This is the very situation we now find ourselves in with respect to the internet. To curb Silicon Valley’s capitalistic overreach, the federal government must formulate a cohesive policy response aimed at protecting our privacy from the internet sector, promoting market competition in the industry, and providing us with transparency into its practices. And this regulatory regime can only achieve maximal impact if all of these reforms are passed together, thus treating the current makeup of the industry’s economic logic with a comprehensive regulatory framework to meet the industry head-on.
The political and practical creation and passage of a rights- based digital agenda will be a major challenge for policymakers in the years ahead, and the core of that agenda must be focused on consumer privacy, perhaps the most critical of reforms.
Appropriate privacy protections can do much to blunt the cunning of precision propaganda as disseminated by the Russian disinformation operators, the spread of hateful conduct online, and the drive toward online radicalization. In each case, it is the consumer internet platform’s predilection to algorithmically analyze the behavioral profile of users—including their likes, dislikes, preferences, beliefs, interests, and routines— that leads them down the dark rabbit hole of these negative externalities, sometimes even at the direction of an advertising client, such as a disinformation operator working through a shell organization. Without such a detailed understanding of their behavioral profiles, platforms would be unable to direct customers down a path of hatred, lies, and racism, whereby content recommendations at the determination of the platform lead the user to radical content—as we have repeatedly seen in the case of YouTube.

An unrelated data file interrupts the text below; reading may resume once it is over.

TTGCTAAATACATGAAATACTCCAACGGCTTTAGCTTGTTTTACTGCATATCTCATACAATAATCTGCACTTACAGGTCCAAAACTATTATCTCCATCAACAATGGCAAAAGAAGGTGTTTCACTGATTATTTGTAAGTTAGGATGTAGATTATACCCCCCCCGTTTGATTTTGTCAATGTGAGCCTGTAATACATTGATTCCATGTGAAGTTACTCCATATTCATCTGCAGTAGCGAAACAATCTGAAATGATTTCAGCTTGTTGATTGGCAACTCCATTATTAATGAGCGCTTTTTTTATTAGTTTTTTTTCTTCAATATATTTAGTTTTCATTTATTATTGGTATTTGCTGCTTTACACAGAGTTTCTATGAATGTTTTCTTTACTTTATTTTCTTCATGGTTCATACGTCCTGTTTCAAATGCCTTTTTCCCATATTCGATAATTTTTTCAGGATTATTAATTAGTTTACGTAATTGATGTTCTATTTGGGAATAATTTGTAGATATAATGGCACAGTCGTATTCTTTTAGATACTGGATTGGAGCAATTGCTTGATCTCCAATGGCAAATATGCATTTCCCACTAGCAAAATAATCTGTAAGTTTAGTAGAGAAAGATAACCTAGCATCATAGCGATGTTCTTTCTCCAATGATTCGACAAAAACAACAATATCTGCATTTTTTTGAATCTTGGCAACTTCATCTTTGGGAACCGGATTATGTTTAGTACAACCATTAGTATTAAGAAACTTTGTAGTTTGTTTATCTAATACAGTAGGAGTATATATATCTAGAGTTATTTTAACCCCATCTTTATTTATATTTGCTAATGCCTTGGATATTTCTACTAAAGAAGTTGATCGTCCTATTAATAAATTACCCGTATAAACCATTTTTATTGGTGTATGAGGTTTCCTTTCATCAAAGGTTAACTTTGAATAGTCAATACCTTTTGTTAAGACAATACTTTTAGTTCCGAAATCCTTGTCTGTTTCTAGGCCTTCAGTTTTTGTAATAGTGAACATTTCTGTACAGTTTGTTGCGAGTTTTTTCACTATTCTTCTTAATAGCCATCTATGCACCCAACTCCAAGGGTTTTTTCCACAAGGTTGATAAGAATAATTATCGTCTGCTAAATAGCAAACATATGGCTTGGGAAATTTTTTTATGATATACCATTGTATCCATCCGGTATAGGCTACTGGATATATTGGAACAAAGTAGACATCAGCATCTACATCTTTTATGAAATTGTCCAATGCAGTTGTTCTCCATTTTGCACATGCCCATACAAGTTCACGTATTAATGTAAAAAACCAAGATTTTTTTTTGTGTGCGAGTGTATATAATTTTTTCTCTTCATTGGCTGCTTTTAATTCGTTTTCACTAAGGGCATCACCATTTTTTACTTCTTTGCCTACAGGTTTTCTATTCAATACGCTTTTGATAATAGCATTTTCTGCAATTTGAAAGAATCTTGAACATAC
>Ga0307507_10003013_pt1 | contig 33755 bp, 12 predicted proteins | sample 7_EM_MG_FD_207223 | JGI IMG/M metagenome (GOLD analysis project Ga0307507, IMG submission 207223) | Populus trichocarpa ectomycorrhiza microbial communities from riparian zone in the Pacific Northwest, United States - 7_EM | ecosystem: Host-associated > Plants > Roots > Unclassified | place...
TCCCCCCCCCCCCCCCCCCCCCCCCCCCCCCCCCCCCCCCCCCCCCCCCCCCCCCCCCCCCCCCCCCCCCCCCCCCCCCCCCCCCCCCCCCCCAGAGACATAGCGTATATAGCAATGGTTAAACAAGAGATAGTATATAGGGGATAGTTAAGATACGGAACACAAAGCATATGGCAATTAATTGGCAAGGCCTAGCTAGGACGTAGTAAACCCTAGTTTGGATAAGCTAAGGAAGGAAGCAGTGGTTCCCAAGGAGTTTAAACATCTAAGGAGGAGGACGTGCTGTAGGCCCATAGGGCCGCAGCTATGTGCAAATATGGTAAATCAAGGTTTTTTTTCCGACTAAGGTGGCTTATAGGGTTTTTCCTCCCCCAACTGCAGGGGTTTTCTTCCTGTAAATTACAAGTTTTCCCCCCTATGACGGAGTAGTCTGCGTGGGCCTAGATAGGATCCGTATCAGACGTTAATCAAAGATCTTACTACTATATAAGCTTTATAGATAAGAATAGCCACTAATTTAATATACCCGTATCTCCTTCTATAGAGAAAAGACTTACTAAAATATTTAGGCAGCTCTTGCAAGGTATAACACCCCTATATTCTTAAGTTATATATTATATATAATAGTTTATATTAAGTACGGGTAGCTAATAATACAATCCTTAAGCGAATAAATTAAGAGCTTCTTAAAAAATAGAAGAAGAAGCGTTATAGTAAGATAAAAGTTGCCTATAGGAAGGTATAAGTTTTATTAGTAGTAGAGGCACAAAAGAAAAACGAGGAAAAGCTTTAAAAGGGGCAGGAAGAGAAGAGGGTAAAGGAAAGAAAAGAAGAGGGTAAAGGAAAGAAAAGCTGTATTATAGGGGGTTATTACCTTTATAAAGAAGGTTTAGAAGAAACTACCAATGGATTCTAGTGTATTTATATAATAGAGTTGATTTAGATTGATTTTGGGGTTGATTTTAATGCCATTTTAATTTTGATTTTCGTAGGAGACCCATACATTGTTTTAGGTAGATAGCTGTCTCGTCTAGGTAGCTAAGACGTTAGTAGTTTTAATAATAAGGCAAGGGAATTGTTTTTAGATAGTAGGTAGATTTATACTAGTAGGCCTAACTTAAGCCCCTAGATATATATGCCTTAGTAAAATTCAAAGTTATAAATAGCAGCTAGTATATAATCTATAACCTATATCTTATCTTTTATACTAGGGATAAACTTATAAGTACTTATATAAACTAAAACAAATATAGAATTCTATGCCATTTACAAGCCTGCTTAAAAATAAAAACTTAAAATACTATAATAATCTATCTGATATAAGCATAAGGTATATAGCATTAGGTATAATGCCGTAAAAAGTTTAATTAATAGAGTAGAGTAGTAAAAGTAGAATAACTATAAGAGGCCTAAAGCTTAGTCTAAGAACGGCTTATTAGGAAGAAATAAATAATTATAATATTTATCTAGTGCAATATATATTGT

The reforms necessary to promote strong privacy protection are quite clear. There is a well-established tradition of privacy protection in certain jurisdictions around the world. Indeed, a strong approach is already on the books—a version of the European General Data Protection Regulation (GDPR) packaged with strong regulatory enforcement capacities—one that we could adopt or take as a model.
Privacy protection is the one reform that the industry’s henchmen will fight tooth and nail. Only in special circumstances has it passed. In formulating the new regulations, the European Union sought to bring its fundamental right to privacy, affirmed in the 1996 Data Protection Directive, into alignment with the requirements of the contemporary digital economy. The political impetus was there. Europeans took to the streets in protest following whistle-blower Edward Snowden’s 2013 disclosure of American coordination with Silicon Valley firms and their engagement in mass global surveillance operations.